In my mind, scuba diving had always associated with Goa, the Andamans and Lakshadweep, or an exotic
In my mind, scuba diving had always associated with Goa, the Andamans and Lakshadweep, or an exoticoverseas location with pristine waters, certainly not Netrani, a small island tucked into Karnataka’s coastline. This rocky outcrop in the Arabian Sea was the offbeat choice to host India’s first scuba festival (Jan 6–7) organised by Finkick Adventures and Karnataka Tourism.
Netrani is uninhabited, the seas are crystal clear, and a stunning coral reef forms the backdrop for creatures in myriad shapes, sizes and colours to swim against, protecting their secrets from the world above. Needless to say, I was agog to discover this watery wonderland .
Our base was the quiet beach and temple town of Murudeshwar, about three hours from Mangalore. We were expected at the dive centre by 7.30 am, which meant an early start. Deprived of my regular dose of caffeine, I signed the health form groggily. A one-hour ferry ride took us to the island. We were a mixed group of new and certified divers. I was, fortunately, among the former—I say fortunate because I’d heard that one’s first undersea experience can be life changing, and I wanted to find out if that was true.
We were told we’d be entering the sea by tumbling backwards from the boat. That didn’t sound very appealing, and for a moment my resolve wavered. But I forced my adventurous side to take the upper hand as I gazed at the little island. Until a decade ago, the Indian navy used Netrani for target practice. But the Karnataka High Court put a stop to this following protests by environmentalists. This biodiversity-rich area has some of the rarest species of underwater life, which abound in the coral reefs that were discovered only 12 years ago. Given the growing popularity of undersea sports in general and Netrani’s dive sites in particular, the island was swarming with people who had come from all over the country for the festival, waiting to try their hand at scuba diving or snorkelling.
The instructors gave us clear instructions about what to do in the water. We had to remember three things: breathe, equalise and relax. Equalising is basically balancing the ear pressure so that there is no pain during descent. We had to remember signs like ‘thumbs up’ to come up to the surface, ‘thumbs down’ to go below, ‘ok’ to go ahead, and ‘not ok’ to tell the instructor that we were uncomfortable—all very reminiscent of Zindagi Na Milegi Dobara.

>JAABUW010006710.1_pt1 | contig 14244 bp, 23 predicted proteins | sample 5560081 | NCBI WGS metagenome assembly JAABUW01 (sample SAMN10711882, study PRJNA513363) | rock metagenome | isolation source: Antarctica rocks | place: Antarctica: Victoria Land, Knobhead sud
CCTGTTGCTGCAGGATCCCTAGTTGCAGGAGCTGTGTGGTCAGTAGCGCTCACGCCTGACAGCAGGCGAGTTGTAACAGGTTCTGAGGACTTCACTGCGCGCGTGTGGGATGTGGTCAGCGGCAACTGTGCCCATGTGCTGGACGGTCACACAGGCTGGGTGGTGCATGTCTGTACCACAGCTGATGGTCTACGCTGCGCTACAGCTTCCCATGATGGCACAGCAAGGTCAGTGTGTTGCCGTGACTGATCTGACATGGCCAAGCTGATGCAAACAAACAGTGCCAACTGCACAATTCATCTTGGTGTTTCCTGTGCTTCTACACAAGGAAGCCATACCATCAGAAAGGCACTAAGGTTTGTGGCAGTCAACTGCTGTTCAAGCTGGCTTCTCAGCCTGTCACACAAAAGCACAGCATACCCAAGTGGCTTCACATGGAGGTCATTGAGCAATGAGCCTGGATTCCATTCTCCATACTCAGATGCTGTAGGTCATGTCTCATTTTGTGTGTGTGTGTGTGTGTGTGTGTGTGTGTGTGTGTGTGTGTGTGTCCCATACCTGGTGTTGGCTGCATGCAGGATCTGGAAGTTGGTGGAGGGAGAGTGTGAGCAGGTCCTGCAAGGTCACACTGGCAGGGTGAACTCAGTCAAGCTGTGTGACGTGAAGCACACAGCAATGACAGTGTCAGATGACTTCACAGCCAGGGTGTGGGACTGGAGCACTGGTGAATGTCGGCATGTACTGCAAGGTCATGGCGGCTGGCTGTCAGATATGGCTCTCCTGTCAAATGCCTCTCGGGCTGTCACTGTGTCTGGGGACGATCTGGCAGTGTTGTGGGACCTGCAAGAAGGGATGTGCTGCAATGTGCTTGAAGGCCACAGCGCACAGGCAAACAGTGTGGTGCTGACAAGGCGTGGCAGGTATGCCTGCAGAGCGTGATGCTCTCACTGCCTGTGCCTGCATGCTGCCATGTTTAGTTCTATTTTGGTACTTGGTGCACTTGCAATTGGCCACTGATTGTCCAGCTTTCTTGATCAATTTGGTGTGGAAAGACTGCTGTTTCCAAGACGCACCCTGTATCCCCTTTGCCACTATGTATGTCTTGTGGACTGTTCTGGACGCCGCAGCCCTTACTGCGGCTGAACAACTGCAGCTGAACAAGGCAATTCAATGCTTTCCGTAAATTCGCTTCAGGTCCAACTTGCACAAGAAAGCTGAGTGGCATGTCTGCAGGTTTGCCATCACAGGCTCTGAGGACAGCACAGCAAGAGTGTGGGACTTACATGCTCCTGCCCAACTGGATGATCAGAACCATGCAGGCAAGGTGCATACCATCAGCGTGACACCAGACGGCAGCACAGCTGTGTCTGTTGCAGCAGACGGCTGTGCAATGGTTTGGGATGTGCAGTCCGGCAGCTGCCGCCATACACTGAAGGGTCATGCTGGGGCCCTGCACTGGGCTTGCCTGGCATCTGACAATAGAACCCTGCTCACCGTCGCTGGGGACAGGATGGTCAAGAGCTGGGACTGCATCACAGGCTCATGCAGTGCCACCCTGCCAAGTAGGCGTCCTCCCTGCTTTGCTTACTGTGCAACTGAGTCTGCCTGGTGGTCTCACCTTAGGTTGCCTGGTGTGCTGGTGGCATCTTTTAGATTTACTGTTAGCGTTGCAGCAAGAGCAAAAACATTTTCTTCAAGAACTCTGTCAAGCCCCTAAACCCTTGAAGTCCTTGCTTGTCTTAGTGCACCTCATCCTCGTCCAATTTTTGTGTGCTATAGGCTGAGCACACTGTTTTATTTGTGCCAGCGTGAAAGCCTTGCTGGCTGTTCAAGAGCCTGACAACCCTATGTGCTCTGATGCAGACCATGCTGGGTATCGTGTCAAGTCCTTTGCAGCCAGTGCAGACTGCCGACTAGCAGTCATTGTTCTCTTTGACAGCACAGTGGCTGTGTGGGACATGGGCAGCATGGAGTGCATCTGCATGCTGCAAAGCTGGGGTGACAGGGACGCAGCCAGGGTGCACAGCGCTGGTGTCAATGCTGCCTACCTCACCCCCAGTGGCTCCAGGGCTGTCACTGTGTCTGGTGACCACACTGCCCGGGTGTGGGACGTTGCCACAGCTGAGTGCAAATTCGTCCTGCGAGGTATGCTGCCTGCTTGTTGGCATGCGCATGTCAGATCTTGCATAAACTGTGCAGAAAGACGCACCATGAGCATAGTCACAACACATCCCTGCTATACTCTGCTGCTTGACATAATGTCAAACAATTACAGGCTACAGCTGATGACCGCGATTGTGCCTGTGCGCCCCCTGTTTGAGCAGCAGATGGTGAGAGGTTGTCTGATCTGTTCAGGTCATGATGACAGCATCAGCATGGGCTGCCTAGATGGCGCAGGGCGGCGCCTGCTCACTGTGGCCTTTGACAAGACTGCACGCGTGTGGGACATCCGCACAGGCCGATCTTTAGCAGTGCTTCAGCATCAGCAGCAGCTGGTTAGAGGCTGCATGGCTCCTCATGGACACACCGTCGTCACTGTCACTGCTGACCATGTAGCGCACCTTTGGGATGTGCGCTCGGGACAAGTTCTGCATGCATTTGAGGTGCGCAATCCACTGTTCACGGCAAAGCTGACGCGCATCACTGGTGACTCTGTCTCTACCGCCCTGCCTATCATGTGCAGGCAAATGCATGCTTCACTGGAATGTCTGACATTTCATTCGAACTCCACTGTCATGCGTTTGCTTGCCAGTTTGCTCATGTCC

My apprehensions peaked in the 40-minute wait before we could enter the water as there were not enough wetsuits to go around. Eventually, I was beckoned by my instructor and told to dive in my swimming costume. A buoyancy control device with a 14 kg oxygen cylinder was strapped to me, and my fins and eye mask checked. I was relieved when I was told that the cylinder would be weightless in water. Then, in what seemed a fraction of a second, my instructor was guiding me down into the ocean.
It took a few minutes to get the breathing technique right and focus on the world I had entered. As my eyes turned to the lovely, colourful creatures all around, I stopped noticing the other divers and realised how effectively the blue surface of the sea hides its secrets. There were a host of fish species—my instructor pointed out triggerfish, parrotfish, striped sergeant major, but the names did not register. I was lost in the ocean’s marvels. This was a world unlike anything I had ever experienced, calm and unreal, and I felt strangely in harmony with it. It was eerily quiet. All my intentions of capturing my first scuba experience on camera disappeared, and I handed my GoPro to the instructor to take the shots.
I was underwater for at least half an hour, though it passed in a jiffy—or, more accurately, time seems to cease to matter when you are down in the ocean. As I reluctantly surfaced, I wondered why I had been content to just lounge on beaches for so long, ignorant of the encounters that lay under the vast expanse of the sea.
The undersea glow stayed with me for hours, and back in Murudeshwar, I was content to spend the evening watching the others enjoy games like underwater hockey, spikeball and beach football.
Three dive centres, DiveGoa, Netrani Adventures and West Coast Adventures, took part in the festival. There were movie screenings and seminars, and divers participated in clean-up drives, both under the ocean and on the beach.
I don’t know when I will go scubadiving again, but my first experience has changed me in an indefinable way. These days, I find my mind slipping back to the undersea tranquility when real life overwhelms me.
Murudeshwar is easily accessible from Mangaluru (156km), Bengaluru (512km) and Goa (210km). Stay options include RNS Residency (Murudeshwar Temple Main Road; ₹3,000 per night; +91-8762471752; naveenhotels.com/rnsresidency) and Mavalli Beach Heritage Home (Murudeshwar Beach Road, Mavalli-1, Hiredomi; ₹3,500 per night; +91-9901767993; mavallibeachheritage.com). Visit netraniscubafest.com for more information.